Let me also say that the turn into the Ukraine resulted in the greatest encirclement battle of all time. You read estimates of 600,000 to 750,000 Soviet POWs taken in the smashing of multiple Soviet armies in and around Kiev. I would submit that any military operation that results in three quarters of a million casualties, roughly the entire population of Pittsburgh Pennsylvania at the time, is very difficult to label an error of any sort. Certainly time was lost on the road to Moscow but that time might have been lost at any rate as the Germans had momentarily outrun their logistical train on that drive to Moscow. What they did was find an immense target of opportunity and close on it. Granted, by the time General Guderian’s forces regroup, and he had been the principal wing going down to the Ukraine, by the time his forces had regrouped on the drive to Moscow time had been wasted and it was not till October that the Germans were ready to launch Operation Typhoon.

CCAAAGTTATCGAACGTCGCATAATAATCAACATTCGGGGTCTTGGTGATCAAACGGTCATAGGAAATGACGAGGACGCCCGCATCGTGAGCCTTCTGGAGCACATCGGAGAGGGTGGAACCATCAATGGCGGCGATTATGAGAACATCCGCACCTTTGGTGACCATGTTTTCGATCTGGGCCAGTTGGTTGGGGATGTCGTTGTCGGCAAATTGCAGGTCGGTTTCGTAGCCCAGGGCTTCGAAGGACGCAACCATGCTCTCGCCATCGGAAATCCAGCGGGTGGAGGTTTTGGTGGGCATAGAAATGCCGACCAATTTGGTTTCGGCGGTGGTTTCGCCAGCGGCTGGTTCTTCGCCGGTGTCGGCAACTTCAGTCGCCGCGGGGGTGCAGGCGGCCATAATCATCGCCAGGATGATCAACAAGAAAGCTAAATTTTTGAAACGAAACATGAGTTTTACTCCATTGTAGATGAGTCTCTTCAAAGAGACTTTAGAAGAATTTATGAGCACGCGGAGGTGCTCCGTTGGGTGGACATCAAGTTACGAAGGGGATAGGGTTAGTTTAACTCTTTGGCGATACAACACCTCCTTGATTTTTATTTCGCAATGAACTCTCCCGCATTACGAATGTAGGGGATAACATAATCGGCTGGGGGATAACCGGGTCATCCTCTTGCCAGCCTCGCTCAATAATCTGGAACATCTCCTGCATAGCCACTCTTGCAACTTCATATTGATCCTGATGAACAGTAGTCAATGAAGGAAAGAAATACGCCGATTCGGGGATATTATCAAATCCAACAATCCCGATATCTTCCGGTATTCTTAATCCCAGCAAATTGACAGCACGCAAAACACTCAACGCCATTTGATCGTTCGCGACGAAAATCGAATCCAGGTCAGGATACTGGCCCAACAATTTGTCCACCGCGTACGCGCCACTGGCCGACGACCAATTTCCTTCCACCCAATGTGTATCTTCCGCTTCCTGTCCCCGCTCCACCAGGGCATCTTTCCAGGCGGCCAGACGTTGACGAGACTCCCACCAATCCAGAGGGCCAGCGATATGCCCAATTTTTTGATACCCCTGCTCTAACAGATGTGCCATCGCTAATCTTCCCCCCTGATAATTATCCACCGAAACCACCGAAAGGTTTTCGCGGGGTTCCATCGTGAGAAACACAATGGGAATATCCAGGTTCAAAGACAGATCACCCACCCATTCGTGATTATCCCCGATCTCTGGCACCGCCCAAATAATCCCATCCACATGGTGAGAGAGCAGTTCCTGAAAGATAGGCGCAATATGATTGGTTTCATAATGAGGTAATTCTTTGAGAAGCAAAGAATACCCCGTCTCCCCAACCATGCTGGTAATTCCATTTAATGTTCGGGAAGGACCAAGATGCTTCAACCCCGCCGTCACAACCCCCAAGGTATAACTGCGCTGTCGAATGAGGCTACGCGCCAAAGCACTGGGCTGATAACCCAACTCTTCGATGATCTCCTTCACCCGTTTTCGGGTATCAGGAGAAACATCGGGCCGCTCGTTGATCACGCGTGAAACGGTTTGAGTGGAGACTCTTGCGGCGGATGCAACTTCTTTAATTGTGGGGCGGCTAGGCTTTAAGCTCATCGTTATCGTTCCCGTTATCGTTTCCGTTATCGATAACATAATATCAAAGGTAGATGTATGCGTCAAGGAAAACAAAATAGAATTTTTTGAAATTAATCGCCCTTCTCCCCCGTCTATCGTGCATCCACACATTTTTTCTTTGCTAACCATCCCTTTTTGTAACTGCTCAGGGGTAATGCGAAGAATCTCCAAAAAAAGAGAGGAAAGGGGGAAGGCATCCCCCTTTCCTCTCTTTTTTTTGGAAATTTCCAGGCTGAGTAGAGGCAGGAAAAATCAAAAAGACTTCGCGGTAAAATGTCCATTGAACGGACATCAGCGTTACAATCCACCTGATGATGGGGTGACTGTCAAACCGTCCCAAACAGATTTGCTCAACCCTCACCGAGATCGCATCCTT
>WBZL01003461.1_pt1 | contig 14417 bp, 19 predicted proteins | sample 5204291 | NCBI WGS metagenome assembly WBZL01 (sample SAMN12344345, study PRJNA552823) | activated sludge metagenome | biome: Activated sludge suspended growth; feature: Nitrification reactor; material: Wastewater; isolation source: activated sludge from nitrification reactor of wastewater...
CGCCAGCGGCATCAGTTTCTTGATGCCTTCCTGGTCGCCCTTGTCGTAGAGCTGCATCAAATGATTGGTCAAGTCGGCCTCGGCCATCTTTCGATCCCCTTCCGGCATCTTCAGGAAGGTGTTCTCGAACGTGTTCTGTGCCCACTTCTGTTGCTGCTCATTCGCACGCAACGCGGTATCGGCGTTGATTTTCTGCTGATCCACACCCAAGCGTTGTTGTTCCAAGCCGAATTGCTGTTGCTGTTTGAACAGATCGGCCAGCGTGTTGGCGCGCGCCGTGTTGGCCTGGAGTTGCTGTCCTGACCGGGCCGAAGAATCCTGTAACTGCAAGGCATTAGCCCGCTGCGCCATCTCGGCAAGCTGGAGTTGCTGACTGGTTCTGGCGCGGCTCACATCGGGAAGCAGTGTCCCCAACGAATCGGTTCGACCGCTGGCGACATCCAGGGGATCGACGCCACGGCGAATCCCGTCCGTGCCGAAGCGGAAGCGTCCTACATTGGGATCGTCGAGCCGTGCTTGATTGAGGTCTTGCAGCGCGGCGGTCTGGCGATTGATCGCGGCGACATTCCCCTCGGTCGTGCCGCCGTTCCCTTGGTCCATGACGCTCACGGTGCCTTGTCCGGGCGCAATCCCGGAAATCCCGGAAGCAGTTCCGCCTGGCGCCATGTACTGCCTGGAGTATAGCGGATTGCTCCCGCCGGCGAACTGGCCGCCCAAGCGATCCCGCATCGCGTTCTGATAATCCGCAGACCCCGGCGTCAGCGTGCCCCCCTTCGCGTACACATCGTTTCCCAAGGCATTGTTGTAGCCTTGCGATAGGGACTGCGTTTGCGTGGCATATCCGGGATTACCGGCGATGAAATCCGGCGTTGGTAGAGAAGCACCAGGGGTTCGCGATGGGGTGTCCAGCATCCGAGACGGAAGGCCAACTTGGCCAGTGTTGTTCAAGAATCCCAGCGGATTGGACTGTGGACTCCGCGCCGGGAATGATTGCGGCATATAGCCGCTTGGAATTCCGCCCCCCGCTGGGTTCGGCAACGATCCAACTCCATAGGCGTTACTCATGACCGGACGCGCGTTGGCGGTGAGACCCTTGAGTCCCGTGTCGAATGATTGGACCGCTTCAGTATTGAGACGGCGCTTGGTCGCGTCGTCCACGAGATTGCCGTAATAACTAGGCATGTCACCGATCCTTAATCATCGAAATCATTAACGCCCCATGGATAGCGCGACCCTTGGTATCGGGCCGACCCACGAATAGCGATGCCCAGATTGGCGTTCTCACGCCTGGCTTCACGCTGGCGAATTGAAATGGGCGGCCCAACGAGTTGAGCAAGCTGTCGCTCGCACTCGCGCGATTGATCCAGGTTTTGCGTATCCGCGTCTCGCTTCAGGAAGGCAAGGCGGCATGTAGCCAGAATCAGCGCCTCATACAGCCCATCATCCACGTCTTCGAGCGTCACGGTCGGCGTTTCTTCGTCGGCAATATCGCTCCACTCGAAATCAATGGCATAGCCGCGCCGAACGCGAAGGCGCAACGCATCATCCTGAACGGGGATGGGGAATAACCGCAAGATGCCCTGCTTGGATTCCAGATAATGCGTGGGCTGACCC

Operation Typhoon got off to an amazing start with massive encirclement battles and another 600 or 700,000 Soviet prisoners taken. The Soviets seemed to be putting one defensive line up after another which the Wehrmacht smashed.

Now, they were still in the field.  They were relentlessly counterattacking and whatever you want to say about this Red Army in 1941, and it certainly had a relatively high level of ineptitude in many levels, it never stopped counterattacking. It was quite aggressive in the field and those counterattacks cost the Germans time, blood and material all of which were becoming increasingly unrecoverable as October stretches on.

The rains hit and General Mud makes his appearance, that was a lost couple of weeks. By November the snows and the freeze hit, and the Germans can get motoring again because the ground is harder, but of course the winter is striking and that’s causing all sorts of problems of its own. It will never be a part of the military manuals of any great nation to tell tank crews that they should keep fires lit under the oil pan to keep the oil melted in the pan, which is precisely what some German tank crews were doing by late November 1941. They too kept moving forward and, say what you will, they kept going till they too ground to a halt just outside of Moscow by the last week of November or the first week of December. The war of movement, which the Germans called Bewegenskreig, had become the Stellenskreig, the war of position, almost within sight of the Kremlin’s spires.